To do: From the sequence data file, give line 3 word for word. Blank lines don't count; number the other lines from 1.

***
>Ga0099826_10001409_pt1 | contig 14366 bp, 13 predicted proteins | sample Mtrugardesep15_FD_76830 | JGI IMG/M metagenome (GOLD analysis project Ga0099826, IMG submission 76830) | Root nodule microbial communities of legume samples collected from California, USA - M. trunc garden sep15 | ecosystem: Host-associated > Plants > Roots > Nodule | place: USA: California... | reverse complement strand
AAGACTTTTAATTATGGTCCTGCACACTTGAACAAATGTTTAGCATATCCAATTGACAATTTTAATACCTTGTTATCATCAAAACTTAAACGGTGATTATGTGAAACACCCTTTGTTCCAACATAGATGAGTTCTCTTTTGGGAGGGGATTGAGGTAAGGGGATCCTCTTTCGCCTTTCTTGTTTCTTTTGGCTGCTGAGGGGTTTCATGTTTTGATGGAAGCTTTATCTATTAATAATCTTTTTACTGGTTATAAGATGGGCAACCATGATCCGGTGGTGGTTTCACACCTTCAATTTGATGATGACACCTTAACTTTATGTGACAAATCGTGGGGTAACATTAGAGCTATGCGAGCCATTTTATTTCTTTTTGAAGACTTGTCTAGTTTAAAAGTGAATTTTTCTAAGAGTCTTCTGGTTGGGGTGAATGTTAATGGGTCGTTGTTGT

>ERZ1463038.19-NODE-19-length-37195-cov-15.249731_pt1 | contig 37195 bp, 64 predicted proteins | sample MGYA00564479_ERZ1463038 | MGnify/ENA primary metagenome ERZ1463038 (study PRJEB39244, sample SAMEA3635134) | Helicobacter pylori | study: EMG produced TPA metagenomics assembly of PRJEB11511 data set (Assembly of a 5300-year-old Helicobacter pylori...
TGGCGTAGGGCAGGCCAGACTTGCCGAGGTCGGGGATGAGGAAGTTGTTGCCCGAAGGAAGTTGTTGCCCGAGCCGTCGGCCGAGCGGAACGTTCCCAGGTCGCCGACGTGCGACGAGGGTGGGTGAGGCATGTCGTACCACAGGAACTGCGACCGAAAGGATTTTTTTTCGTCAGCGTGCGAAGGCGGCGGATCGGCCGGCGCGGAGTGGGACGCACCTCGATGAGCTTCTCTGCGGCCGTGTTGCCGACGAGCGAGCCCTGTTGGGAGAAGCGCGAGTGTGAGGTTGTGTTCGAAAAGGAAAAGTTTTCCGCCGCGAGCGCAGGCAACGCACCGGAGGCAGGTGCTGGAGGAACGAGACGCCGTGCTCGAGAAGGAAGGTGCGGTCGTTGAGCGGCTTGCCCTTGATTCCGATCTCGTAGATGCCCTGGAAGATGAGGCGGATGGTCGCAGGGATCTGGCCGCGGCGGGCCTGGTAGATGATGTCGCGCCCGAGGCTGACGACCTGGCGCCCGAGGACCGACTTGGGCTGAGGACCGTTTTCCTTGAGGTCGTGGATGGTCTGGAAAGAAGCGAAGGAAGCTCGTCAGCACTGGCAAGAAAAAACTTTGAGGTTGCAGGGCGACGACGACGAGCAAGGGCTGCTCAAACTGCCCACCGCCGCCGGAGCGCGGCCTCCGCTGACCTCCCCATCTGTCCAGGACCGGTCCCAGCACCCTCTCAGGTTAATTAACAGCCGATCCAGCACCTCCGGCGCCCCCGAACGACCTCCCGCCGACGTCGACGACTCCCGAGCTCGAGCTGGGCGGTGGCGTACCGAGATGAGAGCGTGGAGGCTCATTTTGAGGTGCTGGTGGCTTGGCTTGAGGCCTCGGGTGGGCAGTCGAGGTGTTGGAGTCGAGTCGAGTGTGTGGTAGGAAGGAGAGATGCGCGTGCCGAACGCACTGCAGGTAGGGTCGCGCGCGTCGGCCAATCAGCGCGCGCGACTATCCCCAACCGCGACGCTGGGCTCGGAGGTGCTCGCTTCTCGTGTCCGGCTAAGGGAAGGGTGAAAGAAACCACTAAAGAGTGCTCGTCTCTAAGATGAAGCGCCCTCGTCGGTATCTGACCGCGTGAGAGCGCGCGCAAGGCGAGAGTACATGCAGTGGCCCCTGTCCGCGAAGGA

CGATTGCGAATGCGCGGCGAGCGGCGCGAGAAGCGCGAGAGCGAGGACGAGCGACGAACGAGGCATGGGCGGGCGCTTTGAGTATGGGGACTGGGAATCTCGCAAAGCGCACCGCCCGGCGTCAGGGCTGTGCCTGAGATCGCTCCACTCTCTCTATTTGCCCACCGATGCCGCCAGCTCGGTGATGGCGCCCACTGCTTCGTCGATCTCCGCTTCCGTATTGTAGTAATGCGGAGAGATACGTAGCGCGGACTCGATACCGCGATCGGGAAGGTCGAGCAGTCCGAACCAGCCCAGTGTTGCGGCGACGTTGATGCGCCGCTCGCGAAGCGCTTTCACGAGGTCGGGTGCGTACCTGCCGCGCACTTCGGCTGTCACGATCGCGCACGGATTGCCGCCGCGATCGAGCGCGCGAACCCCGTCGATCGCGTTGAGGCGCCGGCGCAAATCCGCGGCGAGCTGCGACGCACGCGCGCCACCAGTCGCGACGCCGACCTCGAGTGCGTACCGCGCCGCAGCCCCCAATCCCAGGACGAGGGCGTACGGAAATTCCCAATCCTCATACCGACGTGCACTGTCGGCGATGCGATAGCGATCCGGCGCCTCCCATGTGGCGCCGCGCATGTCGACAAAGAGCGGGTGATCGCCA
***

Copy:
>ERZ1463038.19-NODE-19-length-37195-cov-15.249731_pt1 | contig 37195 bp, 64 predicted proteins | sample MGYA00564479_ERZ1463038 | MGnify/ENA primary metagenome ERZ1463038 (study PRJEB39244, sample SAMEA3635134) | Helicobacter pylori | study: EMG produced TPA metagenomics assembly of PRJEB11511 data set (Assembly of a 5300-year-old Helicobacter pylori...